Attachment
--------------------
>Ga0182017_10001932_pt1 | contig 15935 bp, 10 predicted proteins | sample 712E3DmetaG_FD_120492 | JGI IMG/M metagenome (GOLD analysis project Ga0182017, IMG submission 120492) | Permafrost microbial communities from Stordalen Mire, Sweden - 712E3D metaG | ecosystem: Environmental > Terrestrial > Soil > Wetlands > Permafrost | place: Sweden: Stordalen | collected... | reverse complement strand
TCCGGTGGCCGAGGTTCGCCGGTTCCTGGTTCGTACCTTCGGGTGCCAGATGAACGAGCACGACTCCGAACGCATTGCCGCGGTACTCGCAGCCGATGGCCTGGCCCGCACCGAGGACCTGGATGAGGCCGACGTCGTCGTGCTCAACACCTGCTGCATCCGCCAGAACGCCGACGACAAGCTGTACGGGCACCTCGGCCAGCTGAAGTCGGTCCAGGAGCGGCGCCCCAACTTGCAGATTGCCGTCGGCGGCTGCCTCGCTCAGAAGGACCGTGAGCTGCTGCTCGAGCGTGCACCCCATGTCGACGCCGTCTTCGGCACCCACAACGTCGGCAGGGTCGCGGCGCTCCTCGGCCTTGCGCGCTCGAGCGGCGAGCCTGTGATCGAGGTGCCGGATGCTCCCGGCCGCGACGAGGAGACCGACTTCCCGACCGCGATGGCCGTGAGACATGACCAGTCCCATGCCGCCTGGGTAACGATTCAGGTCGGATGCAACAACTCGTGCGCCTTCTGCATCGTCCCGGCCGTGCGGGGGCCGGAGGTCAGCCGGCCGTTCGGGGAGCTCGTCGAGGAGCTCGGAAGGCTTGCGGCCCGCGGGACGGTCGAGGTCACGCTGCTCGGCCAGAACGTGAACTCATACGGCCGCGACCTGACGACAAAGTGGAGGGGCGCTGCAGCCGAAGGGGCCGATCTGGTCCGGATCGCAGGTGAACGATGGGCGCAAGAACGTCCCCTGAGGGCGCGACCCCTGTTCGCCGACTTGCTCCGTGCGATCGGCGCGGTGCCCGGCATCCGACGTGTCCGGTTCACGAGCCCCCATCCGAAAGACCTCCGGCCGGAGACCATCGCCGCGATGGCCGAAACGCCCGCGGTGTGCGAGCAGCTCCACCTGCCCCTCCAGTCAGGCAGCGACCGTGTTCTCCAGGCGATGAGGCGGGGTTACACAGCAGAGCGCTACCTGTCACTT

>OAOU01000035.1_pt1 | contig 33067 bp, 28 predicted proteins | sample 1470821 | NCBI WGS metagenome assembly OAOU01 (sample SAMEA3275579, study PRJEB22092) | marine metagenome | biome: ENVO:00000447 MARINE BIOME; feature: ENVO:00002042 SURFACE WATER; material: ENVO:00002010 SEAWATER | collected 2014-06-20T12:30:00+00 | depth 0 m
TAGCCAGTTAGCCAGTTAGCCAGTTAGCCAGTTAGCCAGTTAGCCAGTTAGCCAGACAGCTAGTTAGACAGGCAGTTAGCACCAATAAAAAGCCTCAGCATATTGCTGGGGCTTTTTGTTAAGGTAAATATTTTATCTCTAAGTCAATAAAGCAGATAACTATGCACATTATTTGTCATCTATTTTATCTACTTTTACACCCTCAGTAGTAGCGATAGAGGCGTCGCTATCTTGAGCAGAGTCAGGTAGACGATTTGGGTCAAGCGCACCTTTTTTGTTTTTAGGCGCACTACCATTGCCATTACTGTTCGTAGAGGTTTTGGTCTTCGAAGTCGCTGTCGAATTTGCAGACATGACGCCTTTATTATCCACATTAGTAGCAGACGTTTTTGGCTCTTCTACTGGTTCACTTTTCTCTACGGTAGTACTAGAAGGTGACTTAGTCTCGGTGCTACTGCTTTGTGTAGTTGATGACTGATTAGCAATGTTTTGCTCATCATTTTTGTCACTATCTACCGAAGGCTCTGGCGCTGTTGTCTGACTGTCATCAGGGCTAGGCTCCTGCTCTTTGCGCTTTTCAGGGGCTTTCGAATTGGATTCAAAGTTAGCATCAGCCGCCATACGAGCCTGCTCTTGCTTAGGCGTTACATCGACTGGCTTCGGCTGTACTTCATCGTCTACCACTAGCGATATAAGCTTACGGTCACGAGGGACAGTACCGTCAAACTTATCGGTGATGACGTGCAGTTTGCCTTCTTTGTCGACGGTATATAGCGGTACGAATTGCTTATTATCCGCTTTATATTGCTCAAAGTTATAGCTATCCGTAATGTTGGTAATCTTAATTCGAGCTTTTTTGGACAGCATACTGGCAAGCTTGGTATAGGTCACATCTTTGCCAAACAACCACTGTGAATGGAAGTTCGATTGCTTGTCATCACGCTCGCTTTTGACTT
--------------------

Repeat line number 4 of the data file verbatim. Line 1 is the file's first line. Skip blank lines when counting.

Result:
TAGCCAGTTAGCCAGTTAGCCAGTTAGCCAGTTAGCCAGTTAGCCAGTTAGCCAGACAGCTAGTTAGACAGGCAGTTAGCACCAATAAAAAGCCTCAGCATATTGCTGGGGCTTTTTGTTAAGGTAAATATTTTATCTCTAAGTCAATAAAGCAGATAACTATGCACATTATTTGTCATCTATTTTATCTACTTTTACACCCTCAGTAGTAGCGATAGAGGCGTCGCTATCTTGAGCAGAGTCAGGTAGACGATTTGGGTCAAGCGCACCTTTTTTGTTTTTAGGCGCACTACCATTGCCATTACTGTTCGTAGAGGTTTTGGTCTTCGAAGTCGCTGTCGAATTTGCAGACATGACGCCTTTATTATCCACATTAGTAGCAGACGTTTTTGGCTCTTCTACTGGTTCACTTTTCTCTACGGTAGTACTAGAAGGTGACTTAGTCTCGGTGCTACTGCTTTGTGTAGTTGATGACTGATTAGCAATGTTTTGCTCATCATTTTTGTCACTATCTACCGAAGGCTCTGGCGCTGTTGTCTGACTGTCATCAGGGCTAGGCTCCTGCTCTTTGCGCTTTTCAGGGGCTTTCGAATTGGATTCAAAGTTAGCATCAGCCGCCATACGAGCCTGCTCTTGCTTAGGCGTTACATCGACTGGCTTCGGCTGTACTTCATCGTCTACCACTAGCGATATAAGCTTACGGTCACGAGGGACAGTACCGTCAAACTTATCGGTGATGACGTGCAGTTTGCCTTCTTTGTCGACGGTATATAGCGGTACGAATTGCTTATTATCCGCTTTATATTGCTCAAAGTTATAGCTATCCGTAATGTTGGTAATCTTAATTCGAGCTTTTTTGGACAGCATACTGGCAAGCTTGGTATAGGTCACATCTTTGCCAAACAACCACTGTGAATGGAAGTTCGATTGCTTGTCATCACGCTCGCTTTTGACTT